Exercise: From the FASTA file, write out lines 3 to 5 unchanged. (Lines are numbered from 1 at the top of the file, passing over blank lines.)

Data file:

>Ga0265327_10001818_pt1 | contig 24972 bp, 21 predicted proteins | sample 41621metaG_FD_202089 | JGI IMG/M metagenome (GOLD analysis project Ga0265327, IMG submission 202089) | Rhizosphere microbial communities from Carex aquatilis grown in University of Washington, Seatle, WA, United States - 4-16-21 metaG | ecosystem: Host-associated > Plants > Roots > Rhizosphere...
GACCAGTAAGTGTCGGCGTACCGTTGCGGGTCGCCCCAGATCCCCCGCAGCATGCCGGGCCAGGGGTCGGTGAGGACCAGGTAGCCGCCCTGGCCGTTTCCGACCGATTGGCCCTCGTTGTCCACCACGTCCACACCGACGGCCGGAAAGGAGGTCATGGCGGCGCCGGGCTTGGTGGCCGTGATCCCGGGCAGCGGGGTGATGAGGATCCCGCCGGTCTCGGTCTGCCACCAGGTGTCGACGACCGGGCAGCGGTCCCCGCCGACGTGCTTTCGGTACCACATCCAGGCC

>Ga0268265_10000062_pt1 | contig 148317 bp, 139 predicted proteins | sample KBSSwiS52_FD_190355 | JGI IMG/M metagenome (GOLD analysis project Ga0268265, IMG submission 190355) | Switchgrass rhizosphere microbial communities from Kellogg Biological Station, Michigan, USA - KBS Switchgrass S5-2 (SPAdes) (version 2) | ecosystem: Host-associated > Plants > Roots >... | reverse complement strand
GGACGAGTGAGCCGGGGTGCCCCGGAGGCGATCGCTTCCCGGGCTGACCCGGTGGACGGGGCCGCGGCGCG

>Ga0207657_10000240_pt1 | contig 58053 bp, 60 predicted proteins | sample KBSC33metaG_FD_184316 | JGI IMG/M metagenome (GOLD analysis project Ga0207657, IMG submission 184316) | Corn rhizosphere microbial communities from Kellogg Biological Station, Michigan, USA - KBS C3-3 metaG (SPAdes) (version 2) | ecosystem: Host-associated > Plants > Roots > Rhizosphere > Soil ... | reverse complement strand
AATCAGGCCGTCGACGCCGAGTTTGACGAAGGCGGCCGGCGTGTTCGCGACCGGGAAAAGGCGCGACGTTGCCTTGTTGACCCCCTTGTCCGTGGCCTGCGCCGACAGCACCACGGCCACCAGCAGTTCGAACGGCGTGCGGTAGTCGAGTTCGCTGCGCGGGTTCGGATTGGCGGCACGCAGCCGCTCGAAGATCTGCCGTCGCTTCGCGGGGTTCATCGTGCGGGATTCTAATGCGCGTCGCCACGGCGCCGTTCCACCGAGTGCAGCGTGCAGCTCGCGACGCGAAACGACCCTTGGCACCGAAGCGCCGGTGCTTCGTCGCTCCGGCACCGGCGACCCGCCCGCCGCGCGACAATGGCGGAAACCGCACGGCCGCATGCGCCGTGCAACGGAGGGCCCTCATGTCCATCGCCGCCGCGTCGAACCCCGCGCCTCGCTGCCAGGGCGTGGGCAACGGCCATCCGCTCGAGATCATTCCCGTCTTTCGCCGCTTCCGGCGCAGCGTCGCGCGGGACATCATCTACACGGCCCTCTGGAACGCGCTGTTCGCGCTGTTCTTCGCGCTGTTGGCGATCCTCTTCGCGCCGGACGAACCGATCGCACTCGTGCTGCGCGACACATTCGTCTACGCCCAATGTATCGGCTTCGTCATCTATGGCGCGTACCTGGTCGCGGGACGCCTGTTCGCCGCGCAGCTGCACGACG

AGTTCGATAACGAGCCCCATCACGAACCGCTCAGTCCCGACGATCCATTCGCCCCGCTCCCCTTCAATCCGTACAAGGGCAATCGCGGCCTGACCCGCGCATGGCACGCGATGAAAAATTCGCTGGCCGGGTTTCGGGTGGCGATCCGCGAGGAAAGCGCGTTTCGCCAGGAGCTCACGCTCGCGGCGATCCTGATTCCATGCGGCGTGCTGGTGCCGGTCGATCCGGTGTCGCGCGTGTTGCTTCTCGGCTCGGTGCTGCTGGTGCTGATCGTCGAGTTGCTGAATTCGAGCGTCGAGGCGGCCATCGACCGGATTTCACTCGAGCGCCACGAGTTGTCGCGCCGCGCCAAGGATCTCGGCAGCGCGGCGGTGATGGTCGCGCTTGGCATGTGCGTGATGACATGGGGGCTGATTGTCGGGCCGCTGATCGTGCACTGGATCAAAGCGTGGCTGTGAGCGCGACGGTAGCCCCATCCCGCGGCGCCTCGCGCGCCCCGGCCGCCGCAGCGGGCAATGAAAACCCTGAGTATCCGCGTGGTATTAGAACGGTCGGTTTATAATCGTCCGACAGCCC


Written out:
>Ga0268265_10000062_pt1 | contig 148317 bp, 139 predicted proteins | sample KBSSwiS52_FD_190355 | JGI IMG/M metagenome (GOLD analysis project Ga0268265, IMG submission 190355) | Switchgrass rhizosphere microbial communities from Kellogg Biological Station, Michigan, USA - KBS Switchgrass S5-2 (SPAdes) (version 2) | ecosystem: Host-associated > Plants > Roots >... | reverse complement strand
GGACGAGTGAGCCGGGGTGCCCCGGAGGCGATCGCTTCCCGGGCTGACCCGGTGGACGGGGCCGCGGCGCG

>Ga0207657_10000240_pt1 | contig 58053 bp, 60 predicted proteins | sample KBSC33metaG_FD_184316 | JGI IMG/M metagenome (GOLD analysis project Ga0207657, IMG submission 184316) | Corn rhizosphere microbial communities from Kellogg Biological Station, Michigan, USA - KBS C3-3 metaG (SPAdes) (version 2) | ecosystem: Host-associated > Plants > Roots > Rhizosphere > Soil ... | reverse complement strand